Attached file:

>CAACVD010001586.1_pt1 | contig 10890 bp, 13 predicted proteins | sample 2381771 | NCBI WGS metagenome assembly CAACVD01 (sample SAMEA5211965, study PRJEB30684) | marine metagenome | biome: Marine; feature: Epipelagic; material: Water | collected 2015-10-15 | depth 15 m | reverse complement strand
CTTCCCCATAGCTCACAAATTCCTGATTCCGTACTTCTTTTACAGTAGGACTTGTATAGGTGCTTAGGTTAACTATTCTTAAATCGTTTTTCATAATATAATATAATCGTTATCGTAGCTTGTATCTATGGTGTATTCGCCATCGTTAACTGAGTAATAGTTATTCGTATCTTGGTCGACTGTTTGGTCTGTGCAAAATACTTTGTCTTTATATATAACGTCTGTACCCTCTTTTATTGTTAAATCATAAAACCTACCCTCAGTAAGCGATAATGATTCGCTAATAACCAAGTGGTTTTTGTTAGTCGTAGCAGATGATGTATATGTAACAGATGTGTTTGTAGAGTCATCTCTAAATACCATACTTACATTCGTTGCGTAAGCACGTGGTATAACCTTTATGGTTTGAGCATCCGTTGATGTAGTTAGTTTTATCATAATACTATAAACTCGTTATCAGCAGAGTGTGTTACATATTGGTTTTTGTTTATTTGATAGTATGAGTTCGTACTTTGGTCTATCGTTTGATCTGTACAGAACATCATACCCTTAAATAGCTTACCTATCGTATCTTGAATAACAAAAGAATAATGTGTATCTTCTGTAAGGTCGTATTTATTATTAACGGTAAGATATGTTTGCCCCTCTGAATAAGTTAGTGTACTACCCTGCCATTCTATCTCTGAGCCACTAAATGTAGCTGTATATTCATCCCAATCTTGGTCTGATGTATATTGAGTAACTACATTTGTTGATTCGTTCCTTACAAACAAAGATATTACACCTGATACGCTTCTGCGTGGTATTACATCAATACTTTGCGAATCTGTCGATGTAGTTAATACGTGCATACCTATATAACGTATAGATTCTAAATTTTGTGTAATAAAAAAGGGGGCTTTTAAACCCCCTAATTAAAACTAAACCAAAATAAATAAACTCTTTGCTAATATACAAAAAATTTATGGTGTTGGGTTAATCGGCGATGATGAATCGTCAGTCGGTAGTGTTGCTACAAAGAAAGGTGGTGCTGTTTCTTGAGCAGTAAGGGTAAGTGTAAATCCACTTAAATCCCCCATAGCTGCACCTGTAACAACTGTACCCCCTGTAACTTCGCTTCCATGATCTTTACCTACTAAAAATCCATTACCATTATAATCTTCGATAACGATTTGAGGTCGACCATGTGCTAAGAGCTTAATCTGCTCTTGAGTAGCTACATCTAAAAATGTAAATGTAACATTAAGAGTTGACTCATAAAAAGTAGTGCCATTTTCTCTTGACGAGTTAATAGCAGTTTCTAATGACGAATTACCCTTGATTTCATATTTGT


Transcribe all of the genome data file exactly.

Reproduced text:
>CAACVD010001586.1_pt1 | contig 10890 bp, 13 predicted proteins | sample 2381771 | NCBI WGS metagenome assembly CAACVD01 (sample SAMEA5211965, study PRJEB30684) | marine metagenome | biome: Marine; feature: Epipelagic; material: Water | collected 2015-10-15 | depth 15 m | reverse complement strand
CTTCCCCATAGCTCACAAATTCCTGATTCCGTACTTCTTTTACAGTAGGACTTGTATAGGTGCTTAGGTTAACTATTCTTAAATCGTTTTTCATAATATAATATAATCGTTATCGTAGCTTGTATCTATGGTGTATTCGCCATCGTTAACTGAGTAATAGTTATTCGTATCTTGGTCGACTGTTTGGTCTGTGCAAAATACTTTGTCTTTATATATAACGTCTGTACCCTCTTTTATTGTTAAATCATAAAACCTACCCTCAGTAAGCGATAATGATTCGCTAATAACCAAGTGGTTTTTGTTAGTCGTAGCAGATGATGTATATGTAACAGATGTGTTTGTAGAGTCATCTCTAAATACCATACTTACATTCGTTGCGTAAGCACGTGGTATAACCTTTATGGTTTGAGCATCCGTTGATGTAGTTAGTTTTATCATAATACTATAAACTCGTTATCAGCAGAGTGTGTTACATATTGGTTTTTGTTTATTTGATAGTATGAGTTCGTACTTTGGTCTATCGTTTGATCTGTACAGAACATCATACCCTTAAATAGCTTACCTATCGTATCTTGAATAACAAAAGAATAATGTGTATCTTCTGTAAGGTCGTATTTATTATTAACGGTAAGATATGTTTGCCCCTCTGAATAAGTTAGTGTACTACCCTGCCATTCTATCTCTGAGCCACTAAATGTAGCTGTATATTCATCCCAATCTTGGTCTGATGTATATTGAGTAACTACATTTGTTGATTCGTTCCTTACAAACAAAGATATTACACCTGATACGCTTCTGCGTGGTATTACATCAATACTTTGCGAATCTGTCGATGTAGTTAATACGTGCATACCTATATAACGTATAGATTCTAAATTTTGTGTAATAAAAAAGGGGGCTTTTAAACCCCCTAATTAAAACTAAACCAAAATAAATAAACTCTTTGCTAATATACAAAAAATTTATGGTGTTGGGTTAATCGGCGATGATGAATCGTCAGTCGGTAGTGTTGCTACAAAGAAAGGTGGTGCTGTTTCTTGAGCAGTAAGGGTAAGTGTAAATCCACTTAAATCCCCCATAGCTGCACCTGTAACAACTGTACCCCCTGTAACTTCGCTTCCATGATCTTTACCTACTAAAAATCCATTACCATTATAATCTTCGATAACGATTTGAGGTCGACCATGTGCTAAGAGCTTAATCTGCTCTTGAGTAGCTACATCTAAAAATGTAAATGTAACATTAAGAGTTGACTCATAAAAAGTAGTGCCATTTTCTCTTGACGAGTTAATAGCAGTTTCTAATGACGAATTACCCTTGATTTCATATTTGT